We interviewed, it seemed to go well, though, as I say, mom was reserved and hard to read, and it’s mom who matters. The vast majority of the time, she decides. When it’s a joint decision, she casts the deciding vote. I don’t know that, in 17 years, it’s even been the dad who made the decision. But even so, I thought it had gone well.
Days go by. I hear nothing. Given their deadline, this surprised me. When there are months to look, I might wait two weeks to hear back. With only six weeks till she’s back to work, I expected a quick turn-around. Maybe they’ve found other care? They must have found other care. (No, parents rarely call to let me know, so if I don’t hear, that’s my assumption.)
A week later, she emails. Can she have my references, and can she come and join me one morning, to see the other children?
Oh. Guess they are still interested. I reply to her email immediately with reference and a suggested time for a visit — in two days.
She comes. We spend the morning. She says some complimentary things about the children, their behaviour, my demeanor with them.
More days go by. I arrange an interview with family B. They want part-time care, though, and I’d prefer full-time. Family A needs full-time. Hoping to nudge mom A, I send her an email, letting her know I’m interviewing other families. (Yes, there was only one interview. I thought a plural might add a bit of urgency. Urgency which, I’m now realizing, she utterly lacks. Which is bizarre, people, bizarre. SHE NEEDS CARE IN FIVE WEEKS!!! She should be frantic.) She replies, saying she’s not surprised someone as warm and skilled as me has other opportunities.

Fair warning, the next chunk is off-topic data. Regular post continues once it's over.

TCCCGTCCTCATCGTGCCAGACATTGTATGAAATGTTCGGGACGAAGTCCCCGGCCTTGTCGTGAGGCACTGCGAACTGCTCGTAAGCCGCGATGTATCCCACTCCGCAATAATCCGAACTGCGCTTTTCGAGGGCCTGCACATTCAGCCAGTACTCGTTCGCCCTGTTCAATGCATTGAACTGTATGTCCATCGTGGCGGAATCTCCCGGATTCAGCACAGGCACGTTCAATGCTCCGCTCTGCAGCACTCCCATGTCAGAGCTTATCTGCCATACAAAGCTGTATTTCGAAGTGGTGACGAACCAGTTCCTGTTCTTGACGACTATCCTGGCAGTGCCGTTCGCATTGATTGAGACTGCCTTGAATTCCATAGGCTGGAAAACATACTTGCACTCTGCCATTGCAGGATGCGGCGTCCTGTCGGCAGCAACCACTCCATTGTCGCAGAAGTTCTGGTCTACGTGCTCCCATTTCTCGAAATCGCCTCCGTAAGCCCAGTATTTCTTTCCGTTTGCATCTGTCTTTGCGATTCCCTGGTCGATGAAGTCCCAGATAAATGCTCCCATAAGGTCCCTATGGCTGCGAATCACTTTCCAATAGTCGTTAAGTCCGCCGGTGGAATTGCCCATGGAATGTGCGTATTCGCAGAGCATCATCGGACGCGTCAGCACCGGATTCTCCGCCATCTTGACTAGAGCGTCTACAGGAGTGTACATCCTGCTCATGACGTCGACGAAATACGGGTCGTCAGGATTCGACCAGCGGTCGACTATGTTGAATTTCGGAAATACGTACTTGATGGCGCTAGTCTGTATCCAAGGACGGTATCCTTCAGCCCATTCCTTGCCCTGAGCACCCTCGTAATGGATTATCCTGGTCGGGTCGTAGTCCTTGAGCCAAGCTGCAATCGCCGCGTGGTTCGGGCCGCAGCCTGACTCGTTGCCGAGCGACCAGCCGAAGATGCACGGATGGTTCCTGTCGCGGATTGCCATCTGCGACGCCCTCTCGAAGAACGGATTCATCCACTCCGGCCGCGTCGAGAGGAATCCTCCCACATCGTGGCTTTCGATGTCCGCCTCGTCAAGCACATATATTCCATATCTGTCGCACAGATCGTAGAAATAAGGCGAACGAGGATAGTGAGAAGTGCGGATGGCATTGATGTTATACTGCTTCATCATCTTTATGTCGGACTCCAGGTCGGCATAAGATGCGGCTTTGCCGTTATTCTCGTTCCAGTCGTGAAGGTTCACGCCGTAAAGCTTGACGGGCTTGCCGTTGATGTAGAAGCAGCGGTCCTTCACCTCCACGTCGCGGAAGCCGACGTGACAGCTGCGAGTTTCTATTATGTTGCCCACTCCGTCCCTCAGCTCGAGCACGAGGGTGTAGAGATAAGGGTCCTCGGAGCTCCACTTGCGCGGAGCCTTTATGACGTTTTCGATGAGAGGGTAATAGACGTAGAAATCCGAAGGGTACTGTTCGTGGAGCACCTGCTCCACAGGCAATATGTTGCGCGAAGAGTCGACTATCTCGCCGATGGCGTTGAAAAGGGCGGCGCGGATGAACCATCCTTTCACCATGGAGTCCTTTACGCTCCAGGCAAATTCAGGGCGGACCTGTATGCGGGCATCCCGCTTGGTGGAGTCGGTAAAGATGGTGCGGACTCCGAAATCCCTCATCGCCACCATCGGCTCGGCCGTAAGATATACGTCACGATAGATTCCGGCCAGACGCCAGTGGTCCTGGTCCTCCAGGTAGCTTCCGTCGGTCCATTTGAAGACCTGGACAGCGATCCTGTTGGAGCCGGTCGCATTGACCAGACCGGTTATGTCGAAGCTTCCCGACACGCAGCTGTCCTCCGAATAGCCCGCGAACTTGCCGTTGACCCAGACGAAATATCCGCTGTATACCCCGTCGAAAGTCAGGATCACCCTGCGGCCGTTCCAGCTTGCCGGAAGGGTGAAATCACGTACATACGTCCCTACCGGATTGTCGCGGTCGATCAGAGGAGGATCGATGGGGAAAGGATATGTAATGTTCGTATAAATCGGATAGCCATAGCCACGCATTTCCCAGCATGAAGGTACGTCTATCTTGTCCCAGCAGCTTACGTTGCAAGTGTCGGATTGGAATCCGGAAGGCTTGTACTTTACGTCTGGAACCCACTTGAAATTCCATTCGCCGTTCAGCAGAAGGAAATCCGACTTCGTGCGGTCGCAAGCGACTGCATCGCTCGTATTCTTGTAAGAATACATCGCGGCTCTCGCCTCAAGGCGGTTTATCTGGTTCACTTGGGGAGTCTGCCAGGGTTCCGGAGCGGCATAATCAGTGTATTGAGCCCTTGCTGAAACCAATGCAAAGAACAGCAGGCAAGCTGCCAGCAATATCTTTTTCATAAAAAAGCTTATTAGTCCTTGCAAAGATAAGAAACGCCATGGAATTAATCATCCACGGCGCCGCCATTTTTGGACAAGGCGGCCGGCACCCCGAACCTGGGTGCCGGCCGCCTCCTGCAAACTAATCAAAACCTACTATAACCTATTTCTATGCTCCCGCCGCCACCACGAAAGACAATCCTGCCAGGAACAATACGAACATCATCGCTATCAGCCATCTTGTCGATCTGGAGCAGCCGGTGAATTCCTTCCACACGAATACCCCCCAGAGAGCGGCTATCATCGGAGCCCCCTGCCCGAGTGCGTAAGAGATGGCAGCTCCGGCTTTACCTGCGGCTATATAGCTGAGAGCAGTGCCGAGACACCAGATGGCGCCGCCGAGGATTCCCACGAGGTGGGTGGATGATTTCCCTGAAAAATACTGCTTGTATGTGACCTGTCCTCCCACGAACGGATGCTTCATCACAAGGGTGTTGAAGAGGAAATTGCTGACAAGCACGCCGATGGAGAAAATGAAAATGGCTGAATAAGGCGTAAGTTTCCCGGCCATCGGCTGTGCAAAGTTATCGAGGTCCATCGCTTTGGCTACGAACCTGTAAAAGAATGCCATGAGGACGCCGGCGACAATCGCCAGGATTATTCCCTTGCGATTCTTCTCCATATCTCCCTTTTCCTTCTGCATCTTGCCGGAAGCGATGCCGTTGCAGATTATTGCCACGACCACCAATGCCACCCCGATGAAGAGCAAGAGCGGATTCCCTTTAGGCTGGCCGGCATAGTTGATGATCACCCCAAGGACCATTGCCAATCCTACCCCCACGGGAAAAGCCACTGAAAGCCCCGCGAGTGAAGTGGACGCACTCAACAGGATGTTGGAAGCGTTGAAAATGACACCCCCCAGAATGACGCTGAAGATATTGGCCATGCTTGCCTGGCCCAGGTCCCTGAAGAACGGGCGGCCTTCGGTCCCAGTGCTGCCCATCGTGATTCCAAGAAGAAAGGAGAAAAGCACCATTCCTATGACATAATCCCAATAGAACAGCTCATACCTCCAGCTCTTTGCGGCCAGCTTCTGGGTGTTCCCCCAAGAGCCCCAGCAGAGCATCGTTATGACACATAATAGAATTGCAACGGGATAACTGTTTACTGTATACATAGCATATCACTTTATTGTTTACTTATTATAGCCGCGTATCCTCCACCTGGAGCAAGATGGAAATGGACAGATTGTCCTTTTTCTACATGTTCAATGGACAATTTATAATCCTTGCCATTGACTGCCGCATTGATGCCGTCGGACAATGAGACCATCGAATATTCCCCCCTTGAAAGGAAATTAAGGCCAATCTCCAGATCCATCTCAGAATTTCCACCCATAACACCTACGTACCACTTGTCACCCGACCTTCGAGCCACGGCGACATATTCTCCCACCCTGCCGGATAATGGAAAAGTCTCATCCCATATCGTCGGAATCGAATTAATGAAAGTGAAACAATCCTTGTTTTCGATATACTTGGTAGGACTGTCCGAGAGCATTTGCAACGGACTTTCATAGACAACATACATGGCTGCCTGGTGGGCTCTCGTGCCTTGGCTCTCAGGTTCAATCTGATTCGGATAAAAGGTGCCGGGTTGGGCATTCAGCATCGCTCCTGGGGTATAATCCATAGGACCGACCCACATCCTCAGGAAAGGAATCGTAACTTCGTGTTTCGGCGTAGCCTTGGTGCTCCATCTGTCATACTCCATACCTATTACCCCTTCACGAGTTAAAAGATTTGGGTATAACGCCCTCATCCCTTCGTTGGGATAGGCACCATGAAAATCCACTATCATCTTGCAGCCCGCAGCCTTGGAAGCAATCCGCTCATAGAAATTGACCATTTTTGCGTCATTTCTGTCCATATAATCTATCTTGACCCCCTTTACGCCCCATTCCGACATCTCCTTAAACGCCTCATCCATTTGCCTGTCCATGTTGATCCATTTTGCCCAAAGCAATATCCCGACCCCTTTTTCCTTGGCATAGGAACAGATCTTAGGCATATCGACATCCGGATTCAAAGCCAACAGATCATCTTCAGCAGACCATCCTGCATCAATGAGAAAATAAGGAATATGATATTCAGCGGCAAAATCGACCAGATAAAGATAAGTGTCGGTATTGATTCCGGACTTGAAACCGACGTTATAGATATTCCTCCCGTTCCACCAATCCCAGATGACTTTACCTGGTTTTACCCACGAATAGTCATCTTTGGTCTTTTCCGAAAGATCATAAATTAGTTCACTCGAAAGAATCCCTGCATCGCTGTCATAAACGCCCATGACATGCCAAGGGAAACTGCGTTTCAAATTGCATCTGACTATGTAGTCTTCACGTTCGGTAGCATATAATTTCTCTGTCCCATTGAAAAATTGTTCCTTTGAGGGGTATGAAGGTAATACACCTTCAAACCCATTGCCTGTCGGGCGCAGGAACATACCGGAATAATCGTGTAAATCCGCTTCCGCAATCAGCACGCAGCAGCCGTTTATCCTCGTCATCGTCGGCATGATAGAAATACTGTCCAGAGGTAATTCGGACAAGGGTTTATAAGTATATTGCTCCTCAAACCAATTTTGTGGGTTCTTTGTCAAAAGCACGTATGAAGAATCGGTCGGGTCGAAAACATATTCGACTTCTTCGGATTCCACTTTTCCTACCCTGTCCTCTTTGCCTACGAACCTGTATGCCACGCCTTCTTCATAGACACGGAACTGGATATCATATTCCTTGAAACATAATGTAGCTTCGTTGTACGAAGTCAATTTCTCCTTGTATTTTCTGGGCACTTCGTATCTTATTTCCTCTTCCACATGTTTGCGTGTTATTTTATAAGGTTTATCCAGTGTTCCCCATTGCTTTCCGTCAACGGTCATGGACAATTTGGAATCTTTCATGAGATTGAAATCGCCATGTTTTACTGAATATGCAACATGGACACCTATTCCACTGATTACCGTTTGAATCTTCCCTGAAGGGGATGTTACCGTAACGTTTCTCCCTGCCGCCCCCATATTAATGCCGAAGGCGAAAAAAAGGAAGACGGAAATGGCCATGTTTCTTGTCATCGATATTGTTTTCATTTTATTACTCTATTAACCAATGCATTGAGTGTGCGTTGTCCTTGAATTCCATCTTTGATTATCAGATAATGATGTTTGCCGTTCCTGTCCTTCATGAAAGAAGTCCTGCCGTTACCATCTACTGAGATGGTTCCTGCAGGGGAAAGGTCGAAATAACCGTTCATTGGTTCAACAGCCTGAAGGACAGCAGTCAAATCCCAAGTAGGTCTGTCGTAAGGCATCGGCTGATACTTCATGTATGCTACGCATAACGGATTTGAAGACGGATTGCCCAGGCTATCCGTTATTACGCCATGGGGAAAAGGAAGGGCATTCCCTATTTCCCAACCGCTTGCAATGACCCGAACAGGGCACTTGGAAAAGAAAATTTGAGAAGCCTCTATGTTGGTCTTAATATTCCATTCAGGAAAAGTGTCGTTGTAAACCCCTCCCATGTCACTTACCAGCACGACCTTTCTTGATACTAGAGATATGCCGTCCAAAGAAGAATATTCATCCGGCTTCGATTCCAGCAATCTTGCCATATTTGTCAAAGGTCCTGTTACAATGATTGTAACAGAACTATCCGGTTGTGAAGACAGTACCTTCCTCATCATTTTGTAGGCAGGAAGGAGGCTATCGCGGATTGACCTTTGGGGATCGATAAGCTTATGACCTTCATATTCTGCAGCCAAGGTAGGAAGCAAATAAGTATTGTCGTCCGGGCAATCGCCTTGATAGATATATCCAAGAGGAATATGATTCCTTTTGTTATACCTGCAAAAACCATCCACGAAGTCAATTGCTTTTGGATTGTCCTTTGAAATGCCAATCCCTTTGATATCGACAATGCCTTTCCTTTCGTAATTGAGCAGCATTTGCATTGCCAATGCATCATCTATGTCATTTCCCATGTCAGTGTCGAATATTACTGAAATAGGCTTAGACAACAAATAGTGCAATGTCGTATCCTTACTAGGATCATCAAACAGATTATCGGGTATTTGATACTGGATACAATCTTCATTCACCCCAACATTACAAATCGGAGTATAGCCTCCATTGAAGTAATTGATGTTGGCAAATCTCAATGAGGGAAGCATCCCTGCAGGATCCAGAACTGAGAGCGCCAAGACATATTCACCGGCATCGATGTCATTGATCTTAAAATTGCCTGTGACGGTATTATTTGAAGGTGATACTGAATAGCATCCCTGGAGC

Another week. Hm. Guess her “not surprised” email meant she’s moved on. She’s found something else, and she’s happy she hasn’t left me in the lurch. I didn’t nudge her as I’d hoped, I’d only eased her conscience. Well, poop.
But I do have another interview! And yes, they only want part-time, but I can get by with part-time. And their daughter is adorable, mom and dad are nice. We have a very lively, friendly, cheerful interview. Completely different style than family A. Family B was the one of the previous failed daycare, though, and they were a little gun-shy. Would their daughter adjust to daycare here? Even without the larger information I eventually received about the previous daycare, I was reasonably confident she’d be just fine, so I offered them two probationary weeks, at the end of which they could decide whether to sign on.
The next day — the next day! — they call back. They’d like to leave their daughter with me!! Our two probationary weeks will start the week after next.
I inform Family A that the space has been filled, probationarily. “Oh, that’s too bad. We were just thinking we were ready to begin to make our decision, and we really liked you. That’s what we get for waiting too long, I guess.”
Blink. Blink. Blink.
You were thinking of beginning to make a decision? Beginning? Thinking of? How many stages are there to this process?? How long were you thinking of taking … given that you have four weeks now before you have to be at work? I had a choice between a full-time child of ditherers, and a part-time child of decisive people. Well, maybe I did. Potentially, whenever they got around to making up their minds. Maybe.